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Auburn University researchers first to map blue catfish genome 

An Auburn University research team from the College of Veterinary Medicine and the College of Agriculture recently became the first to map a high-quality genome assembly of the blue catfish.

The genome, which was published in the journal GigaScience, is essential for genetic improvement using gene-editing or genome-assisted selection and will aid in the genetic enhancement of better catfish breeds for the multimillion-dollar catfish farming industry.

Members of Auburn University’s blue catfish genome research team talk at the university’s ponds. From left are postdoctoral student Baofeng Su; Assistant Professor Xu Wang of the College of Veterinary Medicine; Professor Rex Dunham of the School of Fisheries, Aquaculture and Aquatic Sciences; and doctoral student Haolong Wang. Not pictured is Assistant Professor Ian Butts of the School of Fisheries, Aquaculture and Aquatic Sciences. (contributed)

Catfish farming is the largest aquaculture industry in the U.S., accounting for about 70% of the nation’s total output. Mississippi, Alabama, Arkansas and Texas account for the majority of total U.S. freshwater catfish production, with Alabama ranking second behind Mississippi. The primary fish used for farming purposes is a hybrid produced by breeding male blue catfish with female channel catfish.

“The hybrid catfish is superior in growth and disease resistance,” said Xu Wang, assistant professor of comparative genomics in animal health in the College of Veterinary Medicine’s Department of Pathobiology, and adjunct faculty investigator with the HudsonAlpha Institute for Biotechnology. He is one of the leaders of the project.

“Faster growth means more profit. Originally, farmed fish were primarily channel catfish, but three major bacterial pathogens resulted in a 40% loss of production and annual economic damage of over $100 million in the U.S. industry alone,” Wang said. “The hybrid mix of the blue and channel catfish has improved disease resistance and reduced mortality by half.”

Even so, Wang said there is a critical need for further genetic improvement using genomic methods.

“The channel catfish genome was mapped in 2016 by John Liu’s lab at Auburn (he is now at Syracuse University), but the blue catfish genome was not available until we published it,” Wang said. “Our high-quality blue catfish genome addresses the urgent needs to achieve the long-term goal of improving growth, feed utilization, stress and disease resistance, and reproduction.”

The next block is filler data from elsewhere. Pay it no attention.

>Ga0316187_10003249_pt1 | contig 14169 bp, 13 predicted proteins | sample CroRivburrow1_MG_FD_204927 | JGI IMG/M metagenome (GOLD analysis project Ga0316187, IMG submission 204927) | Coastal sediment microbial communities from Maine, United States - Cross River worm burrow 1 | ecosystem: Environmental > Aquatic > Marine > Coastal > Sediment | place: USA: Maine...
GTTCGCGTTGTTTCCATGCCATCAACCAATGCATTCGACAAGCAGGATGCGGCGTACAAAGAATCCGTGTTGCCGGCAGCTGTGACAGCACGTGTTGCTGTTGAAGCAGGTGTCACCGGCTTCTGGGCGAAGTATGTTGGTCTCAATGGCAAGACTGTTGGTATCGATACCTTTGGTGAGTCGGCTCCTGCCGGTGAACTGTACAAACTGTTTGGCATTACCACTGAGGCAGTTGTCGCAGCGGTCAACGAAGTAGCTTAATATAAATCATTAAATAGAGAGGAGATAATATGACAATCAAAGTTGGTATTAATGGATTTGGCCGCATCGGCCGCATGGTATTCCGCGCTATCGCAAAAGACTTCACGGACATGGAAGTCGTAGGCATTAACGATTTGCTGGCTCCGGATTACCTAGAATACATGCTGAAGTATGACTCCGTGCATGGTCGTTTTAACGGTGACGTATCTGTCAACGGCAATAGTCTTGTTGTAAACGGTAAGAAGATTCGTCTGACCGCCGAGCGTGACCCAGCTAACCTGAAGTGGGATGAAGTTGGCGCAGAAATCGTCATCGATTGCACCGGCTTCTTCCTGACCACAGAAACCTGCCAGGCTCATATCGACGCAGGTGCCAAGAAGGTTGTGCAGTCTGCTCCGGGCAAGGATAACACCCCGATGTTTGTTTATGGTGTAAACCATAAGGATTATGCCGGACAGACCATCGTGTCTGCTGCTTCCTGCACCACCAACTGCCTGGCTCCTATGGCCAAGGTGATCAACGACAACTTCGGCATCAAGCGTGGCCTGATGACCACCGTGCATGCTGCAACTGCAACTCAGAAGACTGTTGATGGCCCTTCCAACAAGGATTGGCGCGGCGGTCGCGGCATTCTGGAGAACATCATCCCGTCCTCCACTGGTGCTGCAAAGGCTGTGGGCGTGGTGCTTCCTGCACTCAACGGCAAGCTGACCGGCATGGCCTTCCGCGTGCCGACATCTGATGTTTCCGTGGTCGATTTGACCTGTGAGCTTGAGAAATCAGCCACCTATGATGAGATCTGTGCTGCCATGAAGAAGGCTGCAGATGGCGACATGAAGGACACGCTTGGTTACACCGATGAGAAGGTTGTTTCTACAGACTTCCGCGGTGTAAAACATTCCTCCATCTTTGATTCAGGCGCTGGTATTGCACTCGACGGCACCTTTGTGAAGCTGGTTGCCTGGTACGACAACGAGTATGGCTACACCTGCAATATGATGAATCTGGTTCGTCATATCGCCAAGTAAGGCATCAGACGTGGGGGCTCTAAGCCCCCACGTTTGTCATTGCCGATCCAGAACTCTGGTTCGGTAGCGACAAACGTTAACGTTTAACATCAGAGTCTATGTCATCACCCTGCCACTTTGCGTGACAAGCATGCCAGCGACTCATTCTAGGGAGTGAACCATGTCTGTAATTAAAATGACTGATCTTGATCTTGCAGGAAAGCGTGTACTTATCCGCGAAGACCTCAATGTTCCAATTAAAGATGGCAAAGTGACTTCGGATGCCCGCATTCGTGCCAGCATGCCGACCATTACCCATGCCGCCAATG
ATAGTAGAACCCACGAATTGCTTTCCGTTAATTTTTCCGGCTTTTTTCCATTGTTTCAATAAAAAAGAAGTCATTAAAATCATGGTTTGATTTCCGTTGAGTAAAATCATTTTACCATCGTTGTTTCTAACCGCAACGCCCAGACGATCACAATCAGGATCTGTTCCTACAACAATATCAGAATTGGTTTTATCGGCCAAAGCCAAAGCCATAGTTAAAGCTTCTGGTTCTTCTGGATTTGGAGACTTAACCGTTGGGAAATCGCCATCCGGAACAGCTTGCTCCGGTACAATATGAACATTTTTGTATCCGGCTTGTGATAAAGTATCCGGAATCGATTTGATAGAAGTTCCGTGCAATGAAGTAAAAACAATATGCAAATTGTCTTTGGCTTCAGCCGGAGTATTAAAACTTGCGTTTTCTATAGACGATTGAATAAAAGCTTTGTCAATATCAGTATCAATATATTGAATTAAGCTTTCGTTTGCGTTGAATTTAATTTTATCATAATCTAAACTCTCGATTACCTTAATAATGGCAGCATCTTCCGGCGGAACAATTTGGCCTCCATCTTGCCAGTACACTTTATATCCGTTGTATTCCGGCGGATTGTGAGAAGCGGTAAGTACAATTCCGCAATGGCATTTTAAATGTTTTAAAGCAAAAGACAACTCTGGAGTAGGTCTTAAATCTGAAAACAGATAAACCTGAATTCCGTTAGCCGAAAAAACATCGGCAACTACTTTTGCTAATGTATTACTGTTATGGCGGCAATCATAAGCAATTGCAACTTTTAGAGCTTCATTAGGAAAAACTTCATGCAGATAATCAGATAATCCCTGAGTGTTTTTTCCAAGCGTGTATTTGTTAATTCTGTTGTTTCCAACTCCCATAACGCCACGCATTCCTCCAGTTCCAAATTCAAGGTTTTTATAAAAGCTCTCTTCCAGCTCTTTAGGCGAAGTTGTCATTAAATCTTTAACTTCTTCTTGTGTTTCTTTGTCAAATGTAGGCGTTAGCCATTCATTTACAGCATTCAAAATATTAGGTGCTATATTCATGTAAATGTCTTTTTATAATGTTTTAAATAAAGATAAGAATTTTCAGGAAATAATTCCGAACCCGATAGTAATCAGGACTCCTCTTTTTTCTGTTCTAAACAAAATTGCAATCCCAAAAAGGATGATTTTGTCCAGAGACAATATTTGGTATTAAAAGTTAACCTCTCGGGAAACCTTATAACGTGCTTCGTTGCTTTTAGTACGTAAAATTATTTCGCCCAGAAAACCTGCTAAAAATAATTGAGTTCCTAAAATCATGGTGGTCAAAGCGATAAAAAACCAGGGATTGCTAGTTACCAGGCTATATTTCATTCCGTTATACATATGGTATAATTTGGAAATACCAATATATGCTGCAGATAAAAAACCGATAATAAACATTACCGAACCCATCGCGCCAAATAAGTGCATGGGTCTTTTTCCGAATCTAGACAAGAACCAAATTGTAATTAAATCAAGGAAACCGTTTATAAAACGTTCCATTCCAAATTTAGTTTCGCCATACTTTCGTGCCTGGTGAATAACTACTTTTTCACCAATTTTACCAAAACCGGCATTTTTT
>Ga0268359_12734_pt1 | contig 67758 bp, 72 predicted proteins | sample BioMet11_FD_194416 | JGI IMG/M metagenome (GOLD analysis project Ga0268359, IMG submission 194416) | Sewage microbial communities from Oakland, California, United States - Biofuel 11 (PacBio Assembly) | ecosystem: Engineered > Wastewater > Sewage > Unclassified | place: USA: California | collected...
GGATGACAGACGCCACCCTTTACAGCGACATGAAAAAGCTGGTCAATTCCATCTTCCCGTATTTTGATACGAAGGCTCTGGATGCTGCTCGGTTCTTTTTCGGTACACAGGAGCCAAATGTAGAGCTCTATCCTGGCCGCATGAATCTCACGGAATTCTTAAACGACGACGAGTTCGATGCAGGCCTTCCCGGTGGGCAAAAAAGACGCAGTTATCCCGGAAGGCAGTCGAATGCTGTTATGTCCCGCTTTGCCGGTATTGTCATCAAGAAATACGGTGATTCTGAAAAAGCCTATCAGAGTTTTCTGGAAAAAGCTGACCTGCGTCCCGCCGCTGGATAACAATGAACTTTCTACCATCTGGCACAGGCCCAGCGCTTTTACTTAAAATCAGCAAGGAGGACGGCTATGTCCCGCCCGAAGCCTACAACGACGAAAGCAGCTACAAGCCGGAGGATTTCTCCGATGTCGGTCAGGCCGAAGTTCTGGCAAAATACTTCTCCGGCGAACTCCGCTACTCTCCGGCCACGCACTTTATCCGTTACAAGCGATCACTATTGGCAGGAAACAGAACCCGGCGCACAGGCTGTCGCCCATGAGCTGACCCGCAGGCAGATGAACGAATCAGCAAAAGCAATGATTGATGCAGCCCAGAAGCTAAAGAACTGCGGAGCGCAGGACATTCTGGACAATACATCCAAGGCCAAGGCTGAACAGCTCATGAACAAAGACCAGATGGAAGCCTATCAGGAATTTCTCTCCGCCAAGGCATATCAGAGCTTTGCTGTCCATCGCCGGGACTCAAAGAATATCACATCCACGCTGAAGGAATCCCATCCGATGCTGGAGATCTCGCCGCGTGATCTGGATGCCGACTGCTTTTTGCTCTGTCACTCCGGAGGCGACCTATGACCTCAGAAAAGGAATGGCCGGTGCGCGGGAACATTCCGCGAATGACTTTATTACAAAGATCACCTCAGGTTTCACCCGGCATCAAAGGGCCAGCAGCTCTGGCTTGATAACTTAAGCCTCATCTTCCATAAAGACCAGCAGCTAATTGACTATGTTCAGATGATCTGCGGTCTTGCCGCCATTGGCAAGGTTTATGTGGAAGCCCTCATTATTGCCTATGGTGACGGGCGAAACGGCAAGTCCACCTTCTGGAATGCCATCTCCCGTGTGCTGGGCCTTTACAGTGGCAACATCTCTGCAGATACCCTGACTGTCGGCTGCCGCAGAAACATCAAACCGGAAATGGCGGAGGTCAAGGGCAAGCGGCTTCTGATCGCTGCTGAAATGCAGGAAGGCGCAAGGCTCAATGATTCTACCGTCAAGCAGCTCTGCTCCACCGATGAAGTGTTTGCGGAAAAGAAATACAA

Auburn University postdoctoral student Baofeng Su is part of an Auburn research team that recently became the first to map a high-quality genome assembly of the blue catfish. (contributed)

Wang was senior author of the GigaScience paper, assisted by Haolong Wang (no relation), a doctoral student in biomedical sciences supported by both an Auburn Presidential Graduate Research Fellowship and a College of Veterinary Medicine Dean’s Fellowship. The veterinary researchers collaborated closely with a team from the College of Agriculture’s School of Fisheries, Aquaculture and Aquatic Sciences led by professor Rex Dunham, an internationally recognized authority in the genetic enhancement and gene editing of catfish.

“This is a fantastic step forward,” Dunham said of the mapping of the blue catfish genome. “There have been many genetic enhancement projects related to gene transfer and gene editing that were not possible for blue catfish without it. As a result, we could not do parallel work with what we are doing with channel catfish. Since a hybrid between channel and blue is the best genetic type for the catfish industry, that also put limitations on what we could do with these tools to improve the hybrid.

“That roadblock is now gone,” Dunham said. “Having the blue catfish genome available opens a huge treasure chest of markers we can use for other approaches, such as marker-assisted selection, and also gives us many more tools to distinguish and track different genetic types of blue catfish. Thanks to this research, we are much less limited than before.”

This story originally appeared on Auburn University’s website.